Man found guilty of killing 6 people with SUV during Christmas parade

MADISON, Wis. (AP) – A Wisconsin man was convicted on Wednesday of killing six people and injuring dozens of others while driving his SUV in a Christmas parade last year, ending a lawsuit during which he had defended himself in an erratic and sometimes confrontational manner.

It took just over three hours for the jury to find Darrell Brooks guilty on 76 counts, including six counts of first-degree intentional homicide. He faces a mandatory life sentence for each count of homicide.

Brooks, dressed in a suit and tie, quietly rested his bowed head on clasped hands as the verdicts were read. His behavior was a stark departure from the previous days of the trial, when his sometimes outrageous behavior earned him rebuke from the judge.

Brooks drove his Ford Escape through the Christmas Parade in suburban Milwaukee’s Waukesha on Nov. 21 moments after fleeing a domestic dispute with his ex-girlfriend, prosecutors said.

Six people were killed, including 8-year-old Jackson Sparks, who participated in the parade with his baseball team, and three members of the Dancing Grannies, a group of grandmothers who dance in parades. Dozens of other people were injured, some seriously.

The incident deeply scarred the community of 70,000 people about 25 miles west of Milwaukee. Community members built memorials to the dead and held vigils. The anger was still evident on Wednesday; someone in the gallery shouted « burn in hell » as the verdicts were read.

Brooks pleaded not guilty by reason of mental illness this year, but withdrew his plea before his trial began without an explanation. Days before the start of the trial, he dismissed his public defenders, choosing to represent himself.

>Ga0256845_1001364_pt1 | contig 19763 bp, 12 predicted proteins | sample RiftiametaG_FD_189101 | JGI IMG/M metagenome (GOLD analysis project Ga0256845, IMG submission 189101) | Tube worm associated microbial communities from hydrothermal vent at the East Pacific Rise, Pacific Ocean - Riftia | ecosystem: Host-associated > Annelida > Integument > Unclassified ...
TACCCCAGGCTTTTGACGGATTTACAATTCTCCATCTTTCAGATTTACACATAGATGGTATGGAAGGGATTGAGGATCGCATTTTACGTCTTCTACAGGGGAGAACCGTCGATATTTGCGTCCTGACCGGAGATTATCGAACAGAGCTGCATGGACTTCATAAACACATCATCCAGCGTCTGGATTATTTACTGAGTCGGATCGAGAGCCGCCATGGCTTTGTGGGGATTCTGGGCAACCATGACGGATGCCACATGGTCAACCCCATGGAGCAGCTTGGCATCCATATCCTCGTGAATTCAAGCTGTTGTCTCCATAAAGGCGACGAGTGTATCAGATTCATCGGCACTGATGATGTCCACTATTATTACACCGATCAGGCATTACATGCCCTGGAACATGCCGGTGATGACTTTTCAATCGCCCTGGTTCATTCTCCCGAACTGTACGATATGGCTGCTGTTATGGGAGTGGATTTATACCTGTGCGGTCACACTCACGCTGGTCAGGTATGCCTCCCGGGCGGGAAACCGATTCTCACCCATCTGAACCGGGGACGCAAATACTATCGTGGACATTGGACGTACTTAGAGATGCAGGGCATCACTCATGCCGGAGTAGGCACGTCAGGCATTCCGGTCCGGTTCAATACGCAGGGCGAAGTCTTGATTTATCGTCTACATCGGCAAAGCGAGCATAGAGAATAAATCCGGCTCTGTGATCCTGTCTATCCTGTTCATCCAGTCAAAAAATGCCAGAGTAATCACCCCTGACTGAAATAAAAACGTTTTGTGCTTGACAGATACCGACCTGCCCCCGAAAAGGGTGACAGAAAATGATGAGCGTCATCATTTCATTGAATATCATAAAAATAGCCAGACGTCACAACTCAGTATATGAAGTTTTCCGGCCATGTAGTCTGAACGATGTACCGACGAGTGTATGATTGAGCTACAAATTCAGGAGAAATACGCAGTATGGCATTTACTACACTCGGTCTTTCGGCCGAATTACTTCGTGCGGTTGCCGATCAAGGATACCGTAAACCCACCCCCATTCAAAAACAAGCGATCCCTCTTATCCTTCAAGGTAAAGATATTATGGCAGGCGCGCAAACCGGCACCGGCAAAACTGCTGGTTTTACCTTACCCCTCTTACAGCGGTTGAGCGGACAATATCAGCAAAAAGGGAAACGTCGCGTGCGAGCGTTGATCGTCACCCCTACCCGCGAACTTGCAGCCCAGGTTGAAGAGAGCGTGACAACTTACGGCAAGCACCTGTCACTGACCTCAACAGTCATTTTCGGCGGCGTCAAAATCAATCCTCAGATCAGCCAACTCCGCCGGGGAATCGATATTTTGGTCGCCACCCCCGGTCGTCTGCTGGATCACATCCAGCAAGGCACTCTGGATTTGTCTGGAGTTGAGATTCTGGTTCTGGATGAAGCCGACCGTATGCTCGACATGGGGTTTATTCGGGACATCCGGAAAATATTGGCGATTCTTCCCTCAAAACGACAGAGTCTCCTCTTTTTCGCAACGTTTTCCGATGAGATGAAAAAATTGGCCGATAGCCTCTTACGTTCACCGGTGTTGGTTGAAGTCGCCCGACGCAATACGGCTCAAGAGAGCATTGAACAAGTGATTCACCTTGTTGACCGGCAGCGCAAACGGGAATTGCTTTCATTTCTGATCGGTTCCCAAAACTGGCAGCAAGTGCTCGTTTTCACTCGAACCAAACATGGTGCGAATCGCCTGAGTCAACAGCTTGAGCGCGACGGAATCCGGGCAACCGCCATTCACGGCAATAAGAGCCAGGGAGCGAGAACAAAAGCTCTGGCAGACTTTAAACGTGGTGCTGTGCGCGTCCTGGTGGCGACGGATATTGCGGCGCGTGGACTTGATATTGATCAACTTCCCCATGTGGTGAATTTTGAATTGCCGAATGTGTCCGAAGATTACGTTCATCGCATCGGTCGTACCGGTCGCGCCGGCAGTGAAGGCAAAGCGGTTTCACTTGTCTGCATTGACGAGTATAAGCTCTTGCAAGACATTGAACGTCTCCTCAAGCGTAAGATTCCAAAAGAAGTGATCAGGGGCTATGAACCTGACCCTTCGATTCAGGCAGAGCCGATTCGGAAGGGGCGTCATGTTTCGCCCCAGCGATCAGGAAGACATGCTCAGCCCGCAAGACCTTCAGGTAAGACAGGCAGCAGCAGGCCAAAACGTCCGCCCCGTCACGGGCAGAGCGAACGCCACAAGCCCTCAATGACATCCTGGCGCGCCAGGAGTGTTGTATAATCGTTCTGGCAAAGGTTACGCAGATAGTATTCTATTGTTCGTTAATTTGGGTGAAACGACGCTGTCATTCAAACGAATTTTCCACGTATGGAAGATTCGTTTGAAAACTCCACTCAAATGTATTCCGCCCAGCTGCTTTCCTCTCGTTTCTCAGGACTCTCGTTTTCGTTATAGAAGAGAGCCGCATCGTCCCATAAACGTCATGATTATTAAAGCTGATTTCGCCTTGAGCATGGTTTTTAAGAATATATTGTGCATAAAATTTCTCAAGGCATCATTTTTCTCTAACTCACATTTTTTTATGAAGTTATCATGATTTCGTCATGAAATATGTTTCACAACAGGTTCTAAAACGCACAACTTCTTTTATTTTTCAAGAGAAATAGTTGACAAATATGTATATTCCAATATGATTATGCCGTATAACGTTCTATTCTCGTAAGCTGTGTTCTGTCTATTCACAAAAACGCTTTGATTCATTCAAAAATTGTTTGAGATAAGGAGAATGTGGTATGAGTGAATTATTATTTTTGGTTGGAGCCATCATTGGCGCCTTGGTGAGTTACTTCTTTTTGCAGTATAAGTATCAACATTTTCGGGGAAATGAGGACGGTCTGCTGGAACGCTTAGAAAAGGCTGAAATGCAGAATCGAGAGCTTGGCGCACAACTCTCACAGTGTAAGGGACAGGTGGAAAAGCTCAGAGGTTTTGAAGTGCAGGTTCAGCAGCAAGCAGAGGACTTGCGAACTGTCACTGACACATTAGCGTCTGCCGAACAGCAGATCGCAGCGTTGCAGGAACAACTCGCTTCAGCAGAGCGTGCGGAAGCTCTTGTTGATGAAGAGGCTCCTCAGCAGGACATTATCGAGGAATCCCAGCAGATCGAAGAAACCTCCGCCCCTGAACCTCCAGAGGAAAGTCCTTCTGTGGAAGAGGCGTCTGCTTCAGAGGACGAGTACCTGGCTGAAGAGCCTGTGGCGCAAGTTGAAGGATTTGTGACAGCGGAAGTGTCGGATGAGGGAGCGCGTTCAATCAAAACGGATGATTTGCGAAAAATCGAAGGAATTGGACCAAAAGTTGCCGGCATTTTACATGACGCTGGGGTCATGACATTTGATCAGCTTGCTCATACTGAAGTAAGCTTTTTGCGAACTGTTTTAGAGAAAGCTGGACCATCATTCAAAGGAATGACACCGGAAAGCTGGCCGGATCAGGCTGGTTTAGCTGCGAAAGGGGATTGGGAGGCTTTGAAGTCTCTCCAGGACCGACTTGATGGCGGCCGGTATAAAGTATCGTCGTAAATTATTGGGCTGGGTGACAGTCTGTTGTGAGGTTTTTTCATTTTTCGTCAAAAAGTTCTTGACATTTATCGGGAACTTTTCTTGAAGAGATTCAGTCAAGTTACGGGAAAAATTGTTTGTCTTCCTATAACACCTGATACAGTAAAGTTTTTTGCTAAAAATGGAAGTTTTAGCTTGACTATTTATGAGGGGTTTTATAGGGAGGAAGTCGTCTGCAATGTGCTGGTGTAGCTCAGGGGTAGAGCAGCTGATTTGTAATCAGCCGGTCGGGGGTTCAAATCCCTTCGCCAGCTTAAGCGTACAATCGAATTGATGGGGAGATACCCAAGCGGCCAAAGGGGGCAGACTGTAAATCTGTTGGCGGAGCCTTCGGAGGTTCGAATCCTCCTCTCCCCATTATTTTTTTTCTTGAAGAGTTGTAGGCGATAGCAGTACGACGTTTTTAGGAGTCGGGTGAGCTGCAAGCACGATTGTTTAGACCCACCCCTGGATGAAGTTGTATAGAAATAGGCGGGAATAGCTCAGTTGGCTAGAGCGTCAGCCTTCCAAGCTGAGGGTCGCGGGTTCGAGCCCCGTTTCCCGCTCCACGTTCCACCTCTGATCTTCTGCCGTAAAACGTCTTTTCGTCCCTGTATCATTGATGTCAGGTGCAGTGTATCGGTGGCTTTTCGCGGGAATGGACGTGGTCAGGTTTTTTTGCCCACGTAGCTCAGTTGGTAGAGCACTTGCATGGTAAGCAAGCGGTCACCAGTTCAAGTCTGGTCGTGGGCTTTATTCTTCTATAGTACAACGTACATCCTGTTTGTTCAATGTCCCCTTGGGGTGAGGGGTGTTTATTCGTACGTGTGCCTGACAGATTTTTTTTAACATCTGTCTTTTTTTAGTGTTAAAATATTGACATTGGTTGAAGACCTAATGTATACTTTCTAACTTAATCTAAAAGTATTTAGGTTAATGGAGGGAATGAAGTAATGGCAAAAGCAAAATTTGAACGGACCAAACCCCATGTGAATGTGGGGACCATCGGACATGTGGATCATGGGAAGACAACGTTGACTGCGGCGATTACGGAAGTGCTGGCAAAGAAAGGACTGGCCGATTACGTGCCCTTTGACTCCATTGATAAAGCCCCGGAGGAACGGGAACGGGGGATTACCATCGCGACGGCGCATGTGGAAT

District Attorney Susan Opper called to the stand officers and bystanders who testified to seeing Brooks driving the SUV.

Brooks struggled to mount a defense, engaging in winding cross-examinations, refusing to acknowledge his own name or the court’s jurisdiction over him, and mumbling under his breath that the trial was unfair.

He had such intense arguments with Judge Jennifer Dorow that several times during the preparation for jury selection, she moved him to another courtroom where he could watch the proceedings by video and she could mute his microphone when he became disruptive.

A day after being moved to the other courtroom, he took off his shirt and sat shirtless on the defense table with his back to the camera. Another day, he built a barricade with his boxes of legal documents and hid behind it. He also threw his copy of the jury instructions in the trash.

Opper told jurors during closing arguments on Tuesday that Brooks’ refusal to stop once he entered the parade route shows he intended to kill people.

Dorow allowed Brooks to return to the main courtroom to deliver his closing remarks face-to-face with the jurors. In a rambling and repetitive speech, he tried to raise doubts about whether the SUV’s throttle was malfunctioning and the driver had simply panicked. He lamented that he had not been able to see his children since his arrest and insisted he was not a murderer.

Opper countered in his rebuttal that a Wisconsin State Patrol vehicle inspector testified earlier that the SUV was in good working order. She warned jurors that Brooks was just trying to play on their sympathy.

Todd Richmond, The Associated Press


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